It is well-known that one of the several benefits of owning an electric vehicle (EV) is the low running costs; you will also earn brownie points for being environmentally friendly! But what are the costs of owning an electric car?
Electric cars are available in different sizes, just like your conventional petrol or diesel cars and will therefore have varying running costs depending on battery size, insurance group etc.
There are many charging points located around the UK that are free, whilst some do charge for their use. Although, compare these charges to the cost of filling a fuel tank and you will be very pleasantly surprised! Home charging tends to be cheaper and far more convenient than public charging; also the cost of charging the vehicle's battery will appear on your home electricity bill. Charging costs vary depending on lots of factors, but we will look at the Nissan LEAF as an example of the costs.
The Nissan LEAF ACENTA has a battery capacity of 40 kWh, so if you were to fully charge the battery from home it would cost approximately £5.60 (based on the average UK electricity price of 14p per kWh). However, it is important to note that some public electricity charging points may charge double this price to fully charge a car's battery. As a comparison, if you were to fully fill a 40-litre tank with petrol (based on - at the time of writing - the average UK petrol price of 129.1p per litre) it would cost £51.64.
Nissan claim the LEAF has a range of up to 168 miles so from this we can also work out the cost per mile if we divide the cost to charge by the distance £5.60/168 = £0.033 per mile. When comparing this to a Nissan MICRA, with up to 68.8 MPG driving the same distance of 168 miles, it would cost £14.42 to complete the journey and therefore cost £0.086 per mile.
Although the initial cost of an electric vehicle (EV) is still relatively high in comparison to a petrol or diesel equivalent car, their running costs are super low! It is far cheaper to re-charge an electric car's battery than to fill a fuel tank.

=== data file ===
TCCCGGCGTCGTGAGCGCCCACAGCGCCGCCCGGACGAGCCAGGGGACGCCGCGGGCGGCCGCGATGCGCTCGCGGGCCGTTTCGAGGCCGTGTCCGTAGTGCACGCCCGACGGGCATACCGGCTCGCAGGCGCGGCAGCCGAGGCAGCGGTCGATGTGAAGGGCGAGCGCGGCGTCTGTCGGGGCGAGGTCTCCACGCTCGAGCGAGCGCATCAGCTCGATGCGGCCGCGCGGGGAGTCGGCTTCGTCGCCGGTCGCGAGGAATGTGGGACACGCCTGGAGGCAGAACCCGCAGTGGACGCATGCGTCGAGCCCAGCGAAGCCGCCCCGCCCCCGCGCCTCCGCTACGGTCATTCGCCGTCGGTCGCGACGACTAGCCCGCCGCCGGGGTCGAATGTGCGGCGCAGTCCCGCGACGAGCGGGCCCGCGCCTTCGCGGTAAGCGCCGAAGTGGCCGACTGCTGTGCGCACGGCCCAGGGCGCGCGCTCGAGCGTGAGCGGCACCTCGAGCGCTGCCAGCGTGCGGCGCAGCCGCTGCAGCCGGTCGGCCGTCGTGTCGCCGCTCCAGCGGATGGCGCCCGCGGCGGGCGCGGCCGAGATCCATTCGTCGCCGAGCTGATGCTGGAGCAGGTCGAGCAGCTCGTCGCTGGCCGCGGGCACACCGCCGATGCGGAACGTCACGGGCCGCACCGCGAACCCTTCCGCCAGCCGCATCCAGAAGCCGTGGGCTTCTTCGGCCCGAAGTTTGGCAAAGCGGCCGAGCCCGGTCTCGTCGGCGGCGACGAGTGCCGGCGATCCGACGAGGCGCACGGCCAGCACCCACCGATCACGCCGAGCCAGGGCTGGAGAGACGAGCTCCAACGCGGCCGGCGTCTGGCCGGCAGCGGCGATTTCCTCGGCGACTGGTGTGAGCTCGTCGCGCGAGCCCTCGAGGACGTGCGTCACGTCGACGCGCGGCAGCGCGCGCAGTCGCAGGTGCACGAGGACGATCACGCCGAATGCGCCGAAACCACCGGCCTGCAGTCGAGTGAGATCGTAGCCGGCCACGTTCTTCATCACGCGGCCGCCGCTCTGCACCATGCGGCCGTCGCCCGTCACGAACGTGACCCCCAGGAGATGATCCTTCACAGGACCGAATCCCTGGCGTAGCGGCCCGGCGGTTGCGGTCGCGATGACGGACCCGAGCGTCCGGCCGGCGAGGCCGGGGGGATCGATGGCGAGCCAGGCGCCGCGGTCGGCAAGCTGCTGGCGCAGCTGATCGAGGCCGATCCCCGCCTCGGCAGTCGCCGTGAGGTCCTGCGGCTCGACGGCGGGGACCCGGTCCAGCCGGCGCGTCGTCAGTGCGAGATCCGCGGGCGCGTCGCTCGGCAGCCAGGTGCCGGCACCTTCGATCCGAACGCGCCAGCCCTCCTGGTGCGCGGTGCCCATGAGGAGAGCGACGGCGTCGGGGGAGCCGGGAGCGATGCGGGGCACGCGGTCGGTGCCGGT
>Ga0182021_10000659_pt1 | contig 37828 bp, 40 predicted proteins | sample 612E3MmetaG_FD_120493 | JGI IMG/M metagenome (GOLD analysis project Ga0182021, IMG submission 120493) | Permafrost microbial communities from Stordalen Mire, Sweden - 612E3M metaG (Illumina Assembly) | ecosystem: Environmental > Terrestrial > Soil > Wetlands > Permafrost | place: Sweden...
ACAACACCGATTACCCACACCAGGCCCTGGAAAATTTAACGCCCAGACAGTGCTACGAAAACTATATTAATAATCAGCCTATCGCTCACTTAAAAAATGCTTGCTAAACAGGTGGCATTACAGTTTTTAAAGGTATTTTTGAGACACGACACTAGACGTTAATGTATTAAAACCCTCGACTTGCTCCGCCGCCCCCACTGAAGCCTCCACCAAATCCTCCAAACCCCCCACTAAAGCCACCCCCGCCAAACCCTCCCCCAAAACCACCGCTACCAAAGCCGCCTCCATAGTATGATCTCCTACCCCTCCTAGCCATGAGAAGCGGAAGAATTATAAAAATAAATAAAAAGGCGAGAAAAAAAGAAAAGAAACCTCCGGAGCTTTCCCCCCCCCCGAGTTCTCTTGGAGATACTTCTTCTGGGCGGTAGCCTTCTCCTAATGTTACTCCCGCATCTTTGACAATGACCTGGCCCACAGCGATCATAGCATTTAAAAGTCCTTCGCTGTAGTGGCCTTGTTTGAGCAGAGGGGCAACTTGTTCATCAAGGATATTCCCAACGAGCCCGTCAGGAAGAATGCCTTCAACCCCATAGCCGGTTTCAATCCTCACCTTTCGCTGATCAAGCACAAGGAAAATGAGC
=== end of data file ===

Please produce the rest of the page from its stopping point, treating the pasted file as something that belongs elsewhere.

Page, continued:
Also worth noting is the £0 road tax due to electric cars producing zero emissions. You will be at a huge advantage if you live in London as you won't need to worry about splashing out for the daily congestion charges, and you can merrily drive around the city centre knowing you are potentially saving thousands of pounds a year! Another cost-saving advantage is that if you have a company car you will pay less company car tax than if you opted for a petrol or diesel car.
Some used electric cars' prices may seem appealing but some manufacturers such as Renault offer the car either with the battery included in the total purchase price or on-lease. If you opt for the lease deal, Renault are responsible for replacing the battery if there are any issues. However, if the battery is included in the total price of the vehicle; the battery is your responsibility and you may face a steep bill to replace it. Alternatively, some manufacturers offer an 8-year warranty on batteries so depending on the age of the used car, the battery may still be covered under warranty. It is worth checking what the deal is before buying a used electric car so you don't get any expensive surprises.
EVs require less maintenance due to having less moving components than vehicles with an internal combustion engine (ICE), therefore services are cheaper than servicing an equivalent petrol or diesel car. The difference in price of servicing is reflected in the price of manufacturer's service packages; with electric cars having a far cheaper plan.
The absence of spark plugs, oil filters and timing belts provide financial benefits as the replacement of these can be costly. Electric cars' brake pads and discs generally last longer, as the regenerative braking system takes the majority of the strain, which is a great benefit as these components are often a major expense for petrol and diesel cars. Furthermore, the electric motor and battery require minimal routine maintenance.
It is reassuring that there are so many financial advantages of owning an electric car, especially after paying the expensive initial cost. However, like your mobile phone battery, the vehicle's battery will gradually age and not hold charge as well as a new battery meaning it will need replacing at some point.
Insuring an EV is often more expensive than insuring an equivalent conventionally powered car. This is due to EVs being in higher insurance groups because some are built using expensive and advanced lightweight materials, such as carbon fibre and aluminium. Furthermore, the battery often needs to be replaced following minor collisions in case of damage that may potentially result in the lithium ion battery catching fire in the future.
Despite being more expensive to initially purchase and considering the possibility of needing to replace the electric car's battery at some point, generally electric cars are far more cost-efficient in the long-term compared to traditional cars. Still unsure about buying your first electric car? Check out our reasons why to buy an electric/hybrid car.